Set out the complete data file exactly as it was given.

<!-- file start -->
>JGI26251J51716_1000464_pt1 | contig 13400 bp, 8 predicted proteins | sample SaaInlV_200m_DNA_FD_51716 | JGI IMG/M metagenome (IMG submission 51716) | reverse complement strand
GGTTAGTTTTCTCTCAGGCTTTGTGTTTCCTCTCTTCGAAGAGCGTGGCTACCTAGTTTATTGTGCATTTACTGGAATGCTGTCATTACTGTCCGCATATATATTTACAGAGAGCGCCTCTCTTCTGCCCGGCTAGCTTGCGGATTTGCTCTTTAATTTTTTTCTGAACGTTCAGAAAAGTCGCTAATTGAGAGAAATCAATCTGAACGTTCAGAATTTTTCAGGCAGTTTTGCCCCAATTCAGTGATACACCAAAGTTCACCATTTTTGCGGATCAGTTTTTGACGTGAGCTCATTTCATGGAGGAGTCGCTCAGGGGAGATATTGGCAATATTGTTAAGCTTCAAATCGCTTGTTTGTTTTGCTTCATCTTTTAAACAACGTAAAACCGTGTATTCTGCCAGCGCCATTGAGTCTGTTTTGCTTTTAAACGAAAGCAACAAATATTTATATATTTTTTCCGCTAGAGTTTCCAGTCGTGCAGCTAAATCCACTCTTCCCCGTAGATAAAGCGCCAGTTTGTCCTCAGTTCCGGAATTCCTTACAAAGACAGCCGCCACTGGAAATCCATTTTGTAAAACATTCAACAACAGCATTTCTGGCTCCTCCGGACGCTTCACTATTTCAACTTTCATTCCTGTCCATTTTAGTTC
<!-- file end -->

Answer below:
>JGI26251J51716_1000464_pt1 | contig 13400 bp, 8 predicted proteins | sample SaaInlV_200m_DNA_FD_51716 | JGI IMG/M metagenome (IMG submission 51716) | reverse complement strand
GGTTAGTTTTCTCTCAGGCTTTGTGTTTCCTCTCTTCGAAGAGCGTGGCTACCTAGTTTATTGTGCATTTACTGGAATGCTGTCATTACTGTCCGCATATATATTTACAGAGAGCGCCTCTCTTCTGCCCGGCTAGCTTGCGGATTTGCTCTTTAATTTTTTTCTGAACGTTCAGAAAAGTCGCTAATTGAGAGAAATCAATCTGAACGTTCAGAATTTTTCAGGCAGTTTTGCCCCAATTCAGTGATACACCAAAGTTCACCATTTTTGCGGATCAGTTTTTGACGTGAGCTCATTTCATGGAGGAGTCGCTCAGGGGAGATATTGGCAATATTGTTAAGCTTCAAATCGCTTGTTTGTTTTGCTTCATCTTTTAAACAACGTAAAACCGTGTATTCTGCCAGCGCCATTGAGTCTGTTTTGCTTTTAAACGAAAGCAACAAATATTTATATATTTTTTCCGCTAGAGTTTCCAGTCGTGCAGCTAAATCCACTCTTCCCCGTAGATAAAGCGCCAGTTTGTCCTCAGTTCCGGAATTCCTTACAAAGACAGCCGCCACTGGAAATCCATTTTGTAAAACATTCAACAACAGCATTTCTGGCTCCTCCGGACGCTTCACTATTTCAACTTTCATTCCTGTCCATTTTAGTTC